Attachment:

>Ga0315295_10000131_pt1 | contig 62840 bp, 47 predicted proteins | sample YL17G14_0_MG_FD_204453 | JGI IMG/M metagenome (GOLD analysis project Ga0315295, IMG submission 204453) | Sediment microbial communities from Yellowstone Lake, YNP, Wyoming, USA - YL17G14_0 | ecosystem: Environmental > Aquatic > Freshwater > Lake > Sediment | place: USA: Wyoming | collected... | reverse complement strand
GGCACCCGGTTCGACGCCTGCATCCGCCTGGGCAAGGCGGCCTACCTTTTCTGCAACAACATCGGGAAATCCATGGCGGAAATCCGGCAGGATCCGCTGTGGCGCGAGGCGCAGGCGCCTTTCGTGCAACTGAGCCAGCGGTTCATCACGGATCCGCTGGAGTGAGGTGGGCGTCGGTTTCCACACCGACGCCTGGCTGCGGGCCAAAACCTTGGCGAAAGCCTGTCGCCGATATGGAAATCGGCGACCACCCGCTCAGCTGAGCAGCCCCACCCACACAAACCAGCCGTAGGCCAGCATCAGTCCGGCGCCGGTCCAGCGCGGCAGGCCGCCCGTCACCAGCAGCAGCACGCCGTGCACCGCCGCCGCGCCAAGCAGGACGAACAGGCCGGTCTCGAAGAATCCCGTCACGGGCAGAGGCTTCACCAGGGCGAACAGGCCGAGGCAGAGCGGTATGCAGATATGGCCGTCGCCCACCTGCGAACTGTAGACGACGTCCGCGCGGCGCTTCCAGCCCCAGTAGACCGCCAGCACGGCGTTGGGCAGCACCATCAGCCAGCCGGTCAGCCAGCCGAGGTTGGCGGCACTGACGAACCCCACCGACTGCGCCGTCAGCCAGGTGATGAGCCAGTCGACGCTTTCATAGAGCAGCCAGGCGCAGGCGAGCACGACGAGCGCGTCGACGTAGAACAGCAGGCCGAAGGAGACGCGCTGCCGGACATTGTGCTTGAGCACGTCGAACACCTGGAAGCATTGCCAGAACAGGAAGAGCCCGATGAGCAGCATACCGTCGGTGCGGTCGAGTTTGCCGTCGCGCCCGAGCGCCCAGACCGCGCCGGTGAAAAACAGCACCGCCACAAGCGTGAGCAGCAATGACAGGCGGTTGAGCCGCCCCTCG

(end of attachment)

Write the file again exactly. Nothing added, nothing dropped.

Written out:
>Ga0315295_10000131_pt1 | contig 62840 bp, 47 predicted proteins | sample YL17G14_0_MG_FD_204453 | JGI IMG/M metagenome (GOLD analysis project Ga0315295, IMG submission 204453) | Sediment microbial communities from Yellowstone Lake, YNP, Wyoming, USA - YL17G14_0 | ecosystem: Environmental > Aquatic > Freshwater > Lake > Sediment | place: USA: Wyoming | collected... | reverse complement strand
GGCACCCGGTTCGACGCCTGCATCCGCCTGGGCAAGGCGGCCTACCTTTTCTGCAACAACATCGGGAAATCCATGGCGGAAATCCGGCAGGATCCGCTGTGGCGCGAGGCGCAGGCGCCTTTCGTGCAACTGAGCCAGCGGTTCATCACGGATCCGCTGGAGTGAGGTGGGCGTCGGTTTCCACACCGACGCCTGGCTGCGGGCCAAAACCTTGGCGAAAGCCTGTCGCCGATATGGAAATCGGCGACCACCCGCTCAGCTGAGCAGCCCCACCCACACAAACCAGCCGTAGGCCAGCATCAGTCCGGCGCCGGTCCAGCGCGGCAGGCCGCCCGTCACCAGCAGCAGCACGCCGTGCACCGCCGCCGCGCCAAGCAGGACGAACAGGCCGGTCTCGAAGAATCCCGTCACGGGCAGAGGCTTCACCAGGGCGAACAGGCCGAGGCAGAGCGGTATGCAGATATGGCCGTCGCCCACCTGCGAACTGTAGACGACGTCCGCGCGGCGCTTCCAGCCCCAGTAGACCGCCAGCACGGCGTTGGGCAGCACCATCAGCCAGCCGGTCAGCCAGCCGAGGTTGGCGGCACTGACGAACCCCACCGACTGCGCCGTCAGCCAGGTGATGAGCCAGTCGACGCTTTCATAGAGCAGCCAGGCGCAGGCGAGCACGACGAGCGCGTCGACGTAGAACAGCAGGCCGAAGGAGACGCGCTGCCGGACATTGTGCTTGAGCACGTCGAACACCTGGAAGCATTGCCAGAACAGGAAGAGCCCGATGAGCAGCATACCGTCGGTGCGGTCGAGTTTGCCGTCGCGCCCGAGCGCCCAGACCGCGCCGGTGAAAAACAGCACCGCCACAAGCGTGAGCAGCAATGACAGGCGGTTGAGCCGCCCCTCG